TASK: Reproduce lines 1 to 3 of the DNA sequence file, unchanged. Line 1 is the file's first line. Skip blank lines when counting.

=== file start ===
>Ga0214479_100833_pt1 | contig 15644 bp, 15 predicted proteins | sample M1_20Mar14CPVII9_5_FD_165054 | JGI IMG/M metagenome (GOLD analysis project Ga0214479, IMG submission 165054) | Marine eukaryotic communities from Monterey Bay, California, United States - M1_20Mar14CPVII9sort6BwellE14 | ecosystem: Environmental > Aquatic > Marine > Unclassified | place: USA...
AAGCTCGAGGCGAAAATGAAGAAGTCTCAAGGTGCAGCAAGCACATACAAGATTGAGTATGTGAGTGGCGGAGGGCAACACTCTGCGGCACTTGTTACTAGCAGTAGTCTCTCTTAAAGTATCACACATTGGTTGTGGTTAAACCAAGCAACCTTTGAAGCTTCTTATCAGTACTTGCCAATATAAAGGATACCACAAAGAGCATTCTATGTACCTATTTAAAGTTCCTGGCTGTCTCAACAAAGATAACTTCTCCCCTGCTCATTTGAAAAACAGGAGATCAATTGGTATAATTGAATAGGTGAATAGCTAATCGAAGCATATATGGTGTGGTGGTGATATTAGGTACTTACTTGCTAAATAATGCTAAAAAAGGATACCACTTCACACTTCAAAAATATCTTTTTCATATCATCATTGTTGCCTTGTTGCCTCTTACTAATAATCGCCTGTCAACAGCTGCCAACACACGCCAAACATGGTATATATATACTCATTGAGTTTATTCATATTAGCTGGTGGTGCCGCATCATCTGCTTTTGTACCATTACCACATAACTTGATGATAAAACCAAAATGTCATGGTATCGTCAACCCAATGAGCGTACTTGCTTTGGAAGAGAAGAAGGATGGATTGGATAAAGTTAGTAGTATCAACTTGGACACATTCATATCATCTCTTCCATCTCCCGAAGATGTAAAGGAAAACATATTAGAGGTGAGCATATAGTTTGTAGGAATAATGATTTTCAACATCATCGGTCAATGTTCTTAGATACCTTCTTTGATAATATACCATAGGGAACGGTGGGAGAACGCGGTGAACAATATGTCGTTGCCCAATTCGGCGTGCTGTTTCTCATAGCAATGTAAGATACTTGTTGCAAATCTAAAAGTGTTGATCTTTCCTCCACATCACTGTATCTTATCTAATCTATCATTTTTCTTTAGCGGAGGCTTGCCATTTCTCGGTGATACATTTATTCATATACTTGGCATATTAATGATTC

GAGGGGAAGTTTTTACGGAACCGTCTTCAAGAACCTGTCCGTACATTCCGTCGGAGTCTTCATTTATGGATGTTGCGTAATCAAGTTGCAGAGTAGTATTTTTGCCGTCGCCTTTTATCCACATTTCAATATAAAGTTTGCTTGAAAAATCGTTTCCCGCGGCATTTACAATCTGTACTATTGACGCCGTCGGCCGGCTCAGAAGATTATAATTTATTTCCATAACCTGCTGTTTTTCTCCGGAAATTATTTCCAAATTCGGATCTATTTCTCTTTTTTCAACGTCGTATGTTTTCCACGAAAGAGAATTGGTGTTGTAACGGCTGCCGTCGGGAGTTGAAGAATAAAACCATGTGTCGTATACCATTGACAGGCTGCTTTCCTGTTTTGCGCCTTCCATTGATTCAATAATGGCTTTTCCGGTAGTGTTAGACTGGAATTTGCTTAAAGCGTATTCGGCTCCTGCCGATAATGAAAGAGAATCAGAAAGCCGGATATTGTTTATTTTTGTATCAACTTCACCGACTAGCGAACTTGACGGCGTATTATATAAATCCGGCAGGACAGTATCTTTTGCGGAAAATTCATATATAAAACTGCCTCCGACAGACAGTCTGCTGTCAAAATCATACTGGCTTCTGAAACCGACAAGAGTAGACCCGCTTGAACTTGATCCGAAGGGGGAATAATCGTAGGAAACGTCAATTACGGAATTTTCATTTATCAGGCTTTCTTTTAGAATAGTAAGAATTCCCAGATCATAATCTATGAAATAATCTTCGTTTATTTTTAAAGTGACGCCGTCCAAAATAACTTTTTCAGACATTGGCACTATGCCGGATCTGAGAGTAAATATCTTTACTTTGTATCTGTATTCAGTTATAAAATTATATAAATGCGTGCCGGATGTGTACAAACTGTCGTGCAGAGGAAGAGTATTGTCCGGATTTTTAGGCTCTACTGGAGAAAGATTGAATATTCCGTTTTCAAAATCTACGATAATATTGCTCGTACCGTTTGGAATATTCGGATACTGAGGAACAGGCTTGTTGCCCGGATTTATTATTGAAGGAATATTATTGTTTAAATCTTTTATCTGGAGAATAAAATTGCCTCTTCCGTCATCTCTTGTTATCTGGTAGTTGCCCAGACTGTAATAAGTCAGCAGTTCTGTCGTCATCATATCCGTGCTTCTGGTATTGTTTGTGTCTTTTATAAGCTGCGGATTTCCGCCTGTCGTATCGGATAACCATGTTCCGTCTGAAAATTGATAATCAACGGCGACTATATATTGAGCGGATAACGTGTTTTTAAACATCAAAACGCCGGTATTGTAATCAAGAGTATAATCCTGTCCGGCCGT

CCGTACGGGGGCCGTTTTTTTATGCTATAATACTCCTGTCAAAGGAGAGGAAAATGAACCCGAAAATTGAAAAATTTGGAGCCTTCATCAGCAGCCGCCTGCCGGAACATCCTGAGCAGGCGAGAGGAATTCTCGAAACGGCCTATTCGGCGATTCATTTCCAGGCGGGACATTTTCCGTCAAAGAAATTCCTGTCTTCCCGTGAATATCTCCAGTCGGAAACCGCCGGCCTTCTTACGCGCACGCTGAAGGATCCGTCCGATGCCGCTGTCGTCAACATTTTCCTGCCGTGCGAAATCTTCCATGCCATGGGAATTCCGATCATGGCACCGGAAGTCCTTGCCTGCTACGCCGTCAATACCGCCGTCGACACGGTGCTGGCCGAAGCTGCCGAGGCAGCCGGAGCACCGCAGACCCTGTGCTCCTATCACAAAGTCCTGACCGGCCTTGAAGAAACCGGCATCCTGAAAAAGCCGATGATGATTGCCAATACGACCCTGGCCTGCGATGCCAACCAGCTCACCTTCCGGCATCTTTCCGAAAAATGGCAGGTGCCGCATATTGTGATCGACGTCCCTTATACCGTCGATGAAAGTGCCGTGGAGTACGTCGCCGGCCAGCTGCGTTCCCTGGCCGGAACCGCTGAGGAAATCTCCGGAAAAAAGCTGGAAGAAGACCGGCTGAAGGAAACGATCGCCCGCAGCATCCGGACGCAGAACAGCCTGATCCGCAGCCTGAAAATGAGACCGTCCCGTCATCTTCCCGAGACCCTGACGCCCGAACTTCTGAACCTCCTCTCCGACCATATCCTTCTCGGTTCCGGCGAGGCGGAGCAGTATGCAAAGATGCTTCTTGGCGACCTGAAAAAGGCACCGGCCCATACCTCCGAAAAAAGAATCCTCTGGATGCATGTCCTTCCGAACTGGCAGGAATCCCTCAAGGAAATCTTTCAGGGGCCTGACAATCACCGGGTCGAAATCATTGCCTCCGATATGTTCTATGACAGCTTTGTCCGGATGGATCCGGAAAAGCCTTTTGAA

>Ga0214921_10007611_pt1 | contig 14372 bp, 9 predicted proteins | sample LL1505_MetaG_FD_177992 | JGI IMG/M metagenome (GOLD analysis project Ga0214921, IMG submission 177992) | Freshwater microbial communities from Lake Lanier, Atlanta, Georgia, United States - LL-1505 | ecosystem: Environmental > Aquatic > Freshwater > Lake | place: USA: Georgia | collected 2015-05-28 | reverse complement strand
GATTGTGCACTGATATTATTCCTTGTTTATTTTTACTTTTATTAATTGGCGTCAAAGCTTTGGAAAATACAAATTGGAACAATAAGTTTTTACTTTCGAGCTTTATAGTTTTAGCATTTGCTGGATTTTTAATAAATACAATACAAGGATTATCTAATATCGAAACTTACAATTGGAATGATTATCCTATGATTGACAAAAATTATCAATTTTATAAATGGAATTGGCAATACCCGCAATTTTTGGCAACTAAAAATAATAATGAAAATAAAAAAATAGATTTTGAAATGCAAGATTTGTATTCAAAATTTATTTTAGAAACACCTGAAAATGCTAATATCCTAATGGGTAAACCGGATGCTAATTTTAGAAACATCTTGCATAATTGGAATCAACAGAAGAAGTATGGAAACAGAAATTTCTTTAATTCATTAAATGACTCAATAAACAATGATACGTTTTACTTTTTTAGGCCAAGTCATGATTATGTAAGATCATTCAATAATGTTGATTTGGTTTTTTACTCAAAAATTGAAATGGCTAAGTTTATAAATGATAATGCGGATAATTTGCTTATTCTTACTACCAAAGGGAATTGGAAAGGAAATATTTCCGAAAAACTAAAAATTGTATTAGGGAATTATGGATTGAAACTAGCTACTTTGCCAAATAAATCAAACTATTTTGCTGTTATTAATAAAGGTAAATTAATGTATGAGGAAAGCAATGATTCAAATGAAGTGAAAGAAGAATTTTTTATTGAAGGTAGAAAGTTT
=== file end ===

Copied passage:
>Ga0214479_100833_pt1 | contig 15644 bp, 15 predicted proteins | sample M1_20Mar14CPVII9_5_FD_165054 | JGI IMG/M metagenome (GOLD analysis project Ga0214479, IMG submission 165054) | Marine eukaryotic communities from Monterey Bay, California, United States - M1_20Mar14CPVII9sort6BwellE14 | ecosystem: Environmental > Aquatic > Marine > Unclassified | place: USA...
AAGCTCGAGGCGAAAATGAAGAAGTCTCAAGGTGCAGCAAGCACATACAAGATTGAGTATGTGAGTGGCGGAGGGCAACACTCTGCGGCACTTGTTACTAGCAGTAGTCTCTCTTAAAGTATCACACATTGGTTGTGGTTAAACCAAGCAACCTTTGAAGCTTCTTATCAGTACTTGCCAATATAAAGGATACCACAAAGAGCATTCTATGTACCTATTTAAAGTTCCTGGCTGTCTCAACAAAGATAACTTCTCCCCTGCTCATTTGAAAAACAGGAGATCAATTGGTATAATTGAATAGGTGAATAGCTAATCGAAGCATATATGGTGTGGTGGTGATATTAGGTACTTACTTGCTAAATAATGCTAAAAAAGGATACCACTTCACACTTCAAAAATATCTTTTTCATATCATCATTGTTGCCTTGTTGCCTCTTACTAATAATCGCCTGTCAACAGCTGCCAACACACGCCAAACATGGTATATATATACTCATTGAGTTTATTCATATTAGCTGGTGGTGCCGCATCATCTGCTTTTGTACCATTACCACATAACTTGATGATAAAACCAAAATGTCATGGTATCGTCAACCCAATGAGCGTACTTGCTTTGGAAGAGAAGAAGGATGGATTGGATAAAGTTAGTAGTATCAACTTGGACACATTCATATCATCTCTTCCATCTCCCGAAGATGTAAAGGAAAACATATTAGAGGTGAGCATATAGTTTGTAGGAATAATGATTTTCAACATCATCGGTCAATGTTCTTAGATACCTTCTTTGATAATATACCATAGGGAACGGTGGGAGAACGCGGTGAACAATATGTCGTTGCCCAATTCGGCGTGCTGTTTCTCATAGCAATGTAAGATACTTGTTGCAAATCTAAAAGTGTTGATCTTTCCTCCACATCACTGTATCTTATCTAATCTATCATTTTTCTTTAGCGGAGGCTTGCCATTTCTCGGTGATACATTTATTCATATACTTGGCATATTAATGATTC

GAGGGGAAGTTTTTACGGAACCGTCTTCAAGAACCTGTCCGTACATTCCGTCGGAGTCTTCATTTATGGATGTTGCGTAATCAAGTTGCAGAGTAGTATTTTTGCCGTCGCCTTTTATCCACATTTCAATATAAAGTTTGCTTGAAAAATCGTTTCCCGCGGCATTTACAATCTGTACTATTGACGCCGTCGGCCGGCTCAGAAGATTATAATTTATTTCCATAACCTGCTGTTTTTCTCCGGAAATTATTTCCAAATTCGGATCTATTTCTCTTTTTTCAACGTCGTATGTTTTCCACGAAAGAGAATTGGTGTTGTAACGGCTGCCGTCGGGAGTTGAAGAATAAAACCATGTGTCGTATACCATTGACAGGCTGCTTTCCTGTTTTGCGCCTTCCATTGATTCAATAATGGCTTTTCCGGTAGTGTTAGACTGGAATTTGCTTAAAGCGTATTCGGCTCCTGCCGATAATGAAAGAGAATCAGAAAGCCGGATATTGTTTATTTTTGTATCAACTTCACCGACTAGCGAACTTGACGGCGTATTATATAAATCCGGCAGGACAGTATCTTTTGCGGAAAATTCATATATAAAACTGCCTCCGACAGACAGTCTGCTGTCAAAATCATACTGGCTTCTGAAACCGACAAGAGTAGACCCGCTTGAACTTGATCCGAAGGGGGAATAATCGTAGGAAACGTCAATTACGGAATTTTCATTTATCAGGCTTTCTTTTAGAATAGTAAGAATTCCCAGATCATAATCTATGAAATAATCTTCGTTTATTTTTAAAGTGACGCCGTCCAAAATAACTTTTTCAGACATTGGCACTATGCCGGATCTGAGAGTAAATATCTTTACTTTGTATCTGTATTCAGTTATAAAATTATATAAATGCGTGCCGGATGTGTACAAACTGTCGTGCAGAGGAAGAGTATTGTCCGGATTTTTAGGCTCTACTGGAGAAAGATTGAATATTCCGTTTTCAAAATCTACGATAATATTGCTCGTACCGTTTGGAATATTCGGATACTGAGGAACAGGCTTGTTGCCCGGATTTATTATTGAAGGAATATTATTGTTTAAATCTTTTATCTGGAGAATAAAATTGCCTCTTCCGTCATCTCTTGTTATCTGGTAGTTGCCCAGACTGTAATAAGTCAGCAGTTCTGTCGTCATCATATCCGTGCTTCTGGTATTGTTTGTGTCTTTTATAAGCTGCGGATTTCCGCCTGTCGTATCGGATAACCATGTTCCGTCTGAAAATTGATAATCAACGGCGACTATATATTGAGCGGATAACGTGTTTTTAAACATCAAAACGCCGGTATTGTAATCAAGAGTATAATCCTGTCCGGCCGT